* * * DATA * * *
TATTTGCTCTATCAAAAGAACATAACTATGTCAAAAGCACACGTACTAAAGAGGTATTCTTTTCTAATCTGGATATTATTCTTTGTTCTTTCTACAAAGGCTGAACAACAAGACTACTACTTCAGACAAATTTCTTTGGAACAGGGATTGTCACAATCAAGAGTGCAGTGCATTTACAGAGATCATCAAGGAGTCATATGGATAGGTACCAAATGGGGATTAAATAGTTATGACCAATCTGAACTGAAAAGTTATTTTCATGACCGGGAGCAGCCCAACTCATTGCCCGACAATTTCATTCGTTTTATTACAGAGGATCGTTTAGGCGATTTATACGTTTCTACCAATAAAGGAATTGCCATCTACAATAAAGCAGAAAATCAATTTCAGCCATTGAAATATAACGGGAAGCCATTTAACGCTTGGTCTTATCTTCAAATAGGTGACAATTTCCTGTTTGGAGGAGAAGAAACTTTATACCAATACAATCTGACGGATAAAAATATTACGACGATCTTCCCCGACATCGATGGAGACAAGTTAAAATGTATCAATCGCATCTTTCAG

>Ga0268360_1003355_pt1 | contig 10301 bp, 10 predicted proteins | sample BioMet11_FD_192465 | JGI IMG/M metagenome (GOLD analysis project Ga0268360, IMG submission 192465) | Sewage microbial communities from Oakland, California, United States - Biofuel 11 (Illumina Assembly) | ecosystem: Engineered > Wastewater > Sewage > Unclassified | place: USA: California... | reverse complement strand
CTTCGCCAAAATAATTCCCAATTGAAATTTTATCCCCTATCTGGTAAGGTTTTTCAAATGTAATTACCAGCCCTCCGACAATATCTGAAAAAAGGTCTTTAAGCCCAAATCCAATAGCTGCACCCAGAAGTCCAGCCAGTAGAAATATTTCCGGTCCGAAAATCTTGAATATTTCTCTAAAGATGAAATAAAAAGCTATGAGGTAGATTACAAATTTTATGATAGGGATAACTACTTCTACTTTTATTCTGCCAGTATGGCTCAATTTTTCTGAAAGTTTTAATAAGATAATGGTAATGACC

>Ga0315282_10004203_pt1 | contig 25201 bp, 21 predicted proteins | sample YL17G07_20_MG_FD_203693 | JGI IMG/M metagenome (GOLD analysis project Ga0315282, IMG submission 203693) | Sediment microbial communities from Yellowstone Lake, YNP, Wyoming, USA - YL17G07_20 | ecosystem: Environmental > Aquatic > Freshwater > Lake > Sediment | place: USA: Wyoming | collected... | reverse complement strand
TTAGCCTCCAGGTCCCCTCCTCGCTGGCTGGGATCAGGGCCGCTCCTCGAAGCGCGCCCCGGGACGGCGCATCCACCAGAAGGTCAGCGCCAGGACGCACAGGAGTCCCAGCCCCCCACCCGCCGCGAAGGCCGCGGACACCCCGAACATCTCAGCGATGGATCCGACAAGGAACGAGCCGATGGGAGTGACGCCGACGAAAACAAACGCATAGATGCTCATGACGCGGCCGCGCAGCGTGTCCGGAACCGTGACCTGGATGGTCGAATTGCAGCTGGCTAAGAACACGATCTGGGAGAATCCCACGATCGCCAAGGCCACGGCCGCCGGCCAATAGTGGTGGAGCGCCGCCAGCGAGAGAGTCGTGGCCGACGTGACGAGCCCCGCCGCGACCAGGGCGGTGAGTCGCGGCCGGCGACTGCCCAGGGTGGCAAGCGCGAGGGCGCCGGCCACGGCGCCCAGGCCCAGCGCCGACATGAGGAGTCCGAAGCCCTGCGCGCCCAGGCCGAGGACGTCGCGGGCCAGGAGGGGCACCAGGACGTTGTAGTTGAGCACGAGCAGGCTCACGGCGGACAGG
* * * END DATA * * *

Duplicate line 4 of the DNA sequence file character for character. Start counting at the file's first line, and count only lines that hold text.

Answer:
>Ga0315282_10004203_pt1 | contig 25201 bp, 21 predicted proteins | sample YL17G07_20_MG_FD_203693 | JGI IMG/M metagenome (GOLD analysis project Ga0315282, IMG submission 203693) | Sediment microbial communities from Yellowstone Lake, YNP, Wyoming, USA - YL17G07_20 | ecosystem: Environmental > Aquatic > Freshwater > Lake > Sediment | place: USA: Wyoming | collected... | reverse complement strand